106 W Commerce Spotlight: Community Design Advocates, Jason Hernandez

Over the coming weeks, we will be highlighting each one of the Community Design Advocates, whose goal it is to broaden and deepen this project’s connection and responsiveness to the various communities it serves. Each story will detail this important work to better understand why they are involved in this project, what they hope the messages they’re hearing will mean for the site and to get to know them all a little better. This week we highlight Jason Hernandez.

To follow read our original story on this series, click here.

Jason Hernandez


Interview Questions 

Q. Tell us a little bit about your background, what were you doing prior to joining Trinity Park Conservancy?

A. I am a criminal justice reform advocate and an advocate to end mass incarceration. I work to make our criminal justice system more fair and equitable.

Q. What sparked your interest in getting involved with the Conservancy?

A. I was directly impacted by mass incarceration as was my entire family and community. I was in prison for nearly 20 years. I experienced first hand the trauma jails and prisons can inflict on a person. I think what the Trinity Park Conservancy is doing is transformational on so many levels and can be a blueprint for other cities on what can be done with their old prisons and jails and even one’s that are still used.

Q. What’s your favorite way to enjoy the Trinity River? What are some of your favorite activities?

A. I like going to Margaret Hunt Hill Bridge and standing over the river and watching it flow…it is very calming and it allows me to reflect and think of ways to move forward with my life.

106 W Commerce Interview Questions 

Q. What does 106 W Commerce mean to you? What would you like the building to represent in the future?

A. I would love to see 106 W. Commerce become a place of education and healing for not just those that have been impacted by that jail or from the justice system but a place for all to come and be educated and heal regardless of what they have been through.

Q. What does design justice mean to you? How can the Conservancy utilize design justice practices with 106 W Commerce? 

A. To me it means involving those who have been directly impacted or indirectly impacted by systems that have been in that place. It could apply to criminal justice, lgbtq community, food injustices, immigration and or racial. I think you utilize design justice in thinking about as many of these groups as you can.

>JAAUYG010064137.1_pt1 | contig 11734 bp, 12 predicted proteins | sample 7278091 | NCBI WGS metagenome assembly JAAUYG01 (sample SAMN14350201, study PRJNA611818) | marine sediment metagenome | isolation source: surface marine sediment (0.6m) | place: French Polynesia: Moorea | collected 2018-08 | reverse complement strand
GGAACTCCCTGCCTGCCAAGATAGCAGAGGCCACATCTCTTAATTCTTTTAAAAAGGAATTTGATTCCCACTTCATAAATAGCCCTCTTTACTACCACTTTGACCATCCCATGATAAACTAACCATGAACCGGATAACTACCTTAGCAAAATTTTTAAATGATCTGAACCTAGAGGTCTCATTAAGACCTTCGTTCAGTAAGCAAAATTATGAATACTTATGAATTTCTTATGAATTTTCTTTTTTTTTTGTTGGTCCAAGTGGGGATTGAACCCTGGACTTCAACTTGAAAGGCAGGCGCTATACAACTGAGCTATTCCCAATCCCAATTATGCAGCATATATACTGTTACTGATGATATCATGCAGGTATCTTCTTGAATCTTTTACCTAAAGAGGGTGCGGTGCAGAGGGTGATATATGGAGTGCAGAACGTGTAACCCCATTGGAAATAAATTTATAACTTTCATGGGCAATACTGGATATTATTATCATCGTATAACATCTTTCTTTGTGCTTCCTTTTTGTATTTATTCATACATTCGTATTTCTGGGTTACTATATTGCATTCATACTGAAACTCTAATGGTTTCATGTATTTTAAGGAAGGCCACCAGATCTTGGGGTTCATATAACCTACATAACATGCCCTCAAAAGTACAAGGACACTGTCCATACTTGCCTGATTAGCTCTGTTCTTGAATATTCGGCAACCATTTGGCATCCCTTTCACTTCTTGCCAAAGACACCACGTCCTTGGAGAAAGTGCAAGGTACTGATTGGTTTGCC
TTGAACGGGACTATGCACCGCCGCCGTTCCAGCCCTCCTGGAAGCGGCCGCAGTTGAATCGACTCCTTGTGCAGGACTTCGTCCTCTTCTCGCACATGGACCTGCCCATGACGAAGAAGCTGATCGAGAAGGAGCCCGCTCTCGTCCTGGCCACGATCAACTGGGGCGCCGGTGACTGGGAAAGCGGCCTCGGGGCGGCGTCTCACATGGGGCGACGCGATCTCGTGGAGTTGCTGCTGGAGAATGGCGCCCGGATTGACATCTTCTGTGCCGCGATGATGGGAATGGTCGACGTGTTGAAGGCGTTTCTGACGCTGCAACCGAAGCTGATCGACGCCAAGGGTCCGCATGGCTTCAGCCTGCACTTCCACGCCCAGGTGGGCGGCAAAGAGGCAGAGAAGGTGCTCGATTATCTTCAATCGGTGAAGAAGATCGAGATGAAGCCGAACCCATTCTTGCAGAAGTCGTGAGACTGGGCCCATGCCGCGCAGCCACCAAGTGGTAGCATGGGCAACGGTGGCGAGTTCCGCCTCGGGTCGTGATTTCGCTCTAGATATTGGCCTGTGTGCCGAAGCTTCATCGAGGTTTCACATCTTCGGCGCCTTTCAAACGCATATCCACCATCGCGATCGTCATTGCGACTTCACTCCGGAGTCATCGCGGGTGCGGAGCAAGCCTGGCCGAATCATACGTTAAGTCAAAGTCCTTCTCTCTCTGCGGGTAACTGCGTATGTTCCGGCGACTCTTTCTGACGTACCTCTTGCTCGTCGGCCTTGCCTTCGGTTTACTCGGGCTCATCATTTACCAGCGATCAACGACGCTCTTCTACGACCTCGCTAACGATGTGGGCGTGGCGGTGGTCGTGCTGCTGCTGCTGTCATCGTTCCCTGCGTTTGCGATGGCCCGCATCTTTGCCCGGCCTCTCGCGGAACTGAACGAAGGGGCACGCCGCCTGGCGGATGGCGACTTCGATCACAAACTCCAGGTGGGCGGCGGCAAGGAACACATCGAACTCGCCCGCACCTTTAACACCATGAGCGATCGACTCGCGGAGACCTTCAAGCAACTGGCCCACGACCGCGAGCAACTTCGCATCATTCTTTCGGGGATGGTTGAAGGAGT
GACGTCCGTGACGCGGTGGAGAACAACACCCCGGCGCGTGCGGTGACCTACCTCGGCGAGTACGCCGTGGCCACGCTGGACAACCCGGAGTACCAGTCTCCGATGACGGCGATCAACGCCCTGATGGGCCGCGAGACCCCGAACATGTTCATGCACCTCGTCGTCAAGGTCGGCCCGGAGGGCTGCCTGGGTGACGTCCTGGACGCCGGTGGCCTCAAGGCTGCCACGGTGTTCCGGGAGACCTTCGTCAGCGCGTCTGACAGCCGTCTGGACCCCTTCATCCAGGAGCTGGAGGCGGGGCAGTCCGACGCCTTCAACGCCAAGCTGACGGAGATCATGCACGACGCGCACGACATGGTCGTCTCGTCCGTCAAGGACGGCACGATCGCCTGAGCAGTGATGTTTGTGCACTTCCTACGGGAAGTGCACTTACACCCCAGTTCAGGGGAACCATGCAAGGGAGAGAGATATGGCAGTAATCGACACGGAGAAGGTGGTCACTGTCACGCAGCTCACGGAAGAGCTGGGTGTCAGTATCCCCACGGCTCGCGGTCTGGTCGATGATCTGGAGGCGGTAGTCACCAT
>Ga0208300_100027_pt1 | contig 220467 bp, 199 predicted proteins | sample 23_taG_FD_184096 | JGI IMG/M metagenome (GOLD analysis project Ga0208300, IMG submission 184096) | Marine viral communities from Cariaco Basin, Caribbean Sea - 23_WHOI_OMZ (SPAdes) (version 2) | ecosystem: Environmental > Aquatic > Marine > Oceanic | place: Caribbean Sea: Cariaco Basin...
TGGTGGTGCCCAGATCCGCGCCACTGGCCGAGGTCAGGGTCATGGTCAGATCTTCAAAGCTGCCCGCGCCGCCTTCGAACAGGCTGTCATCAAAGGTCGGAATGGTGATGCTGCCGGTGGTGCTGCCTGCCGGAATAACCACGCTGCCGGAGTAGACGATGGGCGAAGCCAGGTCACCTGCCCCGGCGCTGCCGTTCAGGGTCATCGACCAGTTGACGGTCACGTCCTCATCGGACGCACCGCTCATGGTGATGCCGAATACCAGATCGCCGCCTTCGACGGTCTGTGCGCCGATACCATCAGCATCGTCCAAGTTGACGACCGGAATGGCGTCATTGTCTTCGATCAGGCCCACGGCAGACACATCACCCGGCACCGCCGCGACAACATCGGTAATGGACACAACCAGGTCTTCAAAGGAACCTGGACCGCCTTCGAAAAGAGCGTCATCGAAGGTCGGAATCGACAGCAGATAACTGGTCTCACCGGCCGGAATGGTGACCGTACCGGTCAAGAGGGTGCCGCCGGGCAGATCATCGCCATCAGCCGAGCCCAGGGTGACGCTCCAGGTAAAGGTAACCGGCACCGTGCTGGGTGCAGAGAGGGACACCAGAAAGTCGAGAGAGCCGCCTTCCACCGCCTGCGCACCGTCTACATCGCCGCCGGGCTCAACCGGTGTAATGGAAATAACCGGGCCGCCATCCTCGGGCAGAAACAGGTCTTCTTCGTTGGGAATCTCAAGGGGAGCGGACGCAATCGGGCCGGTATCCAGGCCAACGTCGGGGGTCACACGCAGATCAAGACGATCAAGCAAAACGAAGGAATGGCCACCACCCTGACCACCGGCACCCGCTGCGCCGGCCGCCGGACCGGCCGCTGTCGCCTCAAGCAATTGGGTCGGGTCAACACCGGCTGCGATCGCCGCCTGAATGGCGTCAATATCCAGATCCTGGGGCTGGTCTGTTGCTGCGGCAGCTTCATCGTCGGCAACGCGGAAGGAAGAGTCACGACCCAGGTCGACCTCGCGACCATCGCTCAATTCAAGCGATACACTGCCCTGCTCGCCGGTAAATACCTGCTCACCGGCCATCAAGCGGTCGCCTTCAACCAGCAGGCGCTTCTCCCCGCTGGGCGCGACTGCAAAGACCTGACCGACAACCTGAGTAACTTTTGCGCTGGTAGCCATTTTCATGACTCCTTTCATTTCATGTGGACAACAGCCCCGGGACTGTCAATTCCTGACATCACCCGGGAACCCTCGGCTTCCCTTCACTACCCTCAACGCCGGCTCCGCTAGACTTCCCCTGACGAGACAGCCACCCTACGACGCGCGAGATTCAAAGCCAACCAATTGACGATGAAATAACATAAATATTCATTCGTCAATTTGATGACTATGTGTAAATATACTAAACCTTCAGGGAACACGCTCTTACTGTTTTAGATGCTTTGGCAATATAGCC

Q. How has activism or advocacy influenced your work or your personal life?

A. I would like to say my entire life revolves around advocacy though I focus more on criminal justice; it has made me aware of how other areas are all interconnected such as our education system, banking systems, housing systems, food systems, etc. It makes me think about decisions and choices I make to assure that whatever I am doing is to better the criminal justice system and it doesn’t make one of these other areas worse.

Q. How would you encourage others to challenge current systems of injustice?

A. You know I tell people you can’t change your city or the world by thinking it can be done on a 9-5 basis. It’s something you are doing constantly, 24 hours a day. You have to be just as passionate and committed to your cause and change as much as those who initiated those systems you seek to unravel and breakdown.

Q. What are some barriers after release some people don’t consider or even think about?

A. That people don’t want you around their kids. You can’t even donate blood or sell your plasma for a period up to 12-18 months. Businesses won’t hire you, and could actually care less about your actual charge and are more fearful of a person because of their incarceration.

Q. What kind of impact do you hope the future of building will have on the City and on Harold Simmons Park?

A. It will educate, motivate and inspire people to want to do something in their neighborhoods, communities, cities and society as a whole. It will break down those stereotypes that currently exist with those incarcerated and formerly incarcerated and that they shouldn’t be afraid of us but more willing to help us and change what happens in our prison systems and jail.

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